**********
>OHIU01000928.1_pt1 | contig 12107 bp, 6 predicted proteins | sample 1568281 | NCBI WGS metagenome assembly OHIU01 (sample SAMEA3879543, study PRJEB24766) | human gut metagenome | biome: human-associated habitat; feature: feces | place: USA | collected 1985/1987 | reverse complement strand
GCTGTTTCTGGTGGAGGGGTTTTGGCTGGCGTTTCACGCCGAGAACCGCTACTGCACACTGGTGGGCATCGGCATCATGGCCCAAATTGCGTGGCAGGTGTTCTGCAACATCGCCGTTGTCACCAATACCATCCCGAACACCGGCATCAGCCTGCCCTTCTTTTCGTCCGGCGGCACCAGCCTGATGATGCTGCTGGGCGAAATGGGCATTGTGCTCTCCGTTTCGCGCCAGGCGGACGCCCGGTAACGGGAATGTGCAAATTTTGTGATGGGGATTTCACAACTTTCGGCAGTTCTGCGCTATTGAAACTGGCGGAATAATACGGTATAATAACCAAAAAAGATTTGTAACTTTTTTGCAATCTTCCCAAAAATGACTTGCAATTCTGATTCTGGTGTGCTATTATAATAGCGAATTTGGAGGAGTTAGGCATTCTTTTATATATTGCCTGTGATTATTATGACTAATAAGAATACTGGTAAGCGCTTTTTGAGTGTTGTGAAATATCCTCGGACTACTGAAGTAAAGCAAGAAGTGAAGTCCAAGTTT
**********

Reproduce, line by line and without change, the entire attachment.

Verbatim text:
>OHIU01000928.1_pt1 | contig 12107 bp, 6 predicted proteins | sample 1568281 | NCBI WGS metagenome assembly OHIU01 (sample SAMEA3879543, study PRJEB24766) | human gut metagenome | biome: human-associated habitat; feature: feces | place: USA | collected 1985/1987 | reverse complement strand
GCTGTTTCTGGTGGAGGGGTTTTGGCTGGCGTTTCACGCCGAGAACCGCTACTGCACACTGGTGGGCATCGGCATCATGGCCCAAATTGCGTGGCAGGTGTTCTGCAACATCGCCGTTGTCACCAATACCATCCCGAACACCGGCATCAGCCTGCCCTTCTTTTCGTCCGGCGGCACCAGCCTGATGATGCTGCTGGGCGAAATGGGCATTGTGCTCTCCGTTTCGCGCCAGGCGGACGCCCGGTAACGGGAATGTGCAAATTTTGTGATGGGGATTTCACAACTTTCGGCAGTTCTGCGCTATTGAAACTGGCGGAATAATACGGTATAATAACCAAAAAAGATTTGTAACTTTTTTGCAATCTTCCCAAAAATGACTTGCAATTCTGATTCTGGTGTGCTATTATAATAGCGAATTTGGAGGAGTTAGGCATTCTTTTATATATTGCCTGTGATTATTATGACTAATAAGAATACTGGTAAGCGCTTTTTGAGTGTTGTGAAATATCCTCGGACTACTGAAGTAAAGCAAGAAGTGAAGTCCAAGTTT